Essay on Symbolism Of Kill A Mockingbird By Harper Lee

771 Words Dec 7th, 2015 4 Pages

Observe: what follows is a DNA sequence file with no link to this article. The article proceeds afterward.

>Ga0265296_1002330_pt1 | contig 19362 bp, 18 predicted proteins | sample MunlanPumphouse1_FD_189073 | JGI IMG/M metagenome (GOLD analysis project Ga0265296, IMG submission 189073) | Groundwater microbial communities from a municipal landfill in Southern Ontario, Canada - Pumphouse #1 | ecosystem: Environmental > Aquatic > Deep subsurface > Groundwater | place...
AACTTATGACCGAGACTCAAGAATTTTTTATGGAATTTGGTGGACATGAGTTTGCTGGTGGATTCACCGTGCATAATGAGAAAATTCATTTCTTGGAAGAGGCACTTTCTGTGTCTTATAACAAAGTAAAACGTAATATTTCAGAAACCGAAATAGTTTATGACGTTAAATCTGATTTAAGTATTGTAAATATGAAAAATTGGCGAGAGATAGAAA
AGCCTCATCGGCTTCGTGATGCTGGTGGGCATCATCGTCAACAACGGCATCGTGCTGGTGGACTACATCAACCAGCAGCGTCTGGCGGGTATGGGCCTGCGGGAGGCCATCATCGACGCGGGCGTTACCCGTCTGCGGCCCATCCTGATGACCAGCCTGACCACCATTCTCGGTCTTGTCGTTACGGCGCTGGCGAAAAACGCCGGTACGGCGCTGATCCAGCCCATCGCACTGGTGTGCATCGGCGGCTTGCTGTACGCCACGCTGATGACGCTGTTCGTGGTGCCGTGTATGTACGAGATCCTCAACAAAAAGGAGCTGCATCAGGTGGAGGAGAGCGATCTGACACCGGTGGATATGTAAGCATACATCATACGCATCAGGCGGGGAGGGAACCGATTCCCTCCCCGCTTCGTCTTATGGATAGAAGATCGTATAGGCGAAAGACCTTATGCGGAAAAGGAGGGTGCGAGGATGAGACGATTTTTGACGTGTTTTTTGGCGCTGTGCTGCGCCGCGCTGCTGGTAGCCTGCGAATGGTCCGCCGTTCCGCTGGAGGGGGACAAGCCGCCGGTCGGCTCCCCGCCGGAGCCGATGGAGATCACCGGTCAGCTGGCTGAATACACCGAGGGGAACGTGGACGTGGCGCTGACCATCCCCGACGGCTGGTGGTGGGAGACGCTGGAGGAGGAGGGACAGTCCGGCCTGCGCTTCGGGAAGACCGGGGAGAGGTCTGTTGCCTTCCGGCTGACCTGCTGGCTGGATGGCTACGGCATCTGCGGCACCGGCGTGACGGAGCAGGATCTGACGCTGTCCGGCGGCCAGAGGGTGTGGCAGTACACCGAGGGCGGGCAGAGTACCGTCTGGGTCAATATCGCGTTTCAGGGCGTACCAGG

Symbolism in To Kill a Mockingbird There are numerous symbols in To Kill a Mockingbird. Some characters are related to a mockingbird’s innocence. The Mad Dog was a pristine animal. Tom Robinson and Boo Radley were both judged by events they have no control over. The Mad Dog, Tim Johnson, symbolizes a mockingbird. He was an innocent animal who was brutally killed. Although Atticus doesn’t want to shoot him, he does anyway because the dog appears to be “mad”. “Heck Tate says, ‘Mr. Finch, this is a one-shot job.’ Atticus shook his head vehemently… ‘I haven’t shot a gun in thirty years.” (Lee, 127). Atticus’s morals were the cause of him not wanting to shoot the dog, but he did so for the safety of the townspeople. Throughout To Kill a Mockingbird, Tom Robinson possesses the same traits as the mockingbird- innocence. Tom was judged by the color of his skin, therefore, caused him to be convicted of a crime he did not do. “’If you had been on that jury, son, and eleven other boys like you, Tom would be a free man,’ said Atticus. ‘So far nothing in your life has interfered with your reasoning process. Those are twelve reasonable men in everyday life, Tom’s jury, but you saw something come between them and reason. You saw the same thing that night in front of the jail. When that crew went away, they didn’t go as reasonable men, they went because we were there… In our courts, when it’s a white man’s word against a black man’s the white man always wins. They’re ugly, but those…

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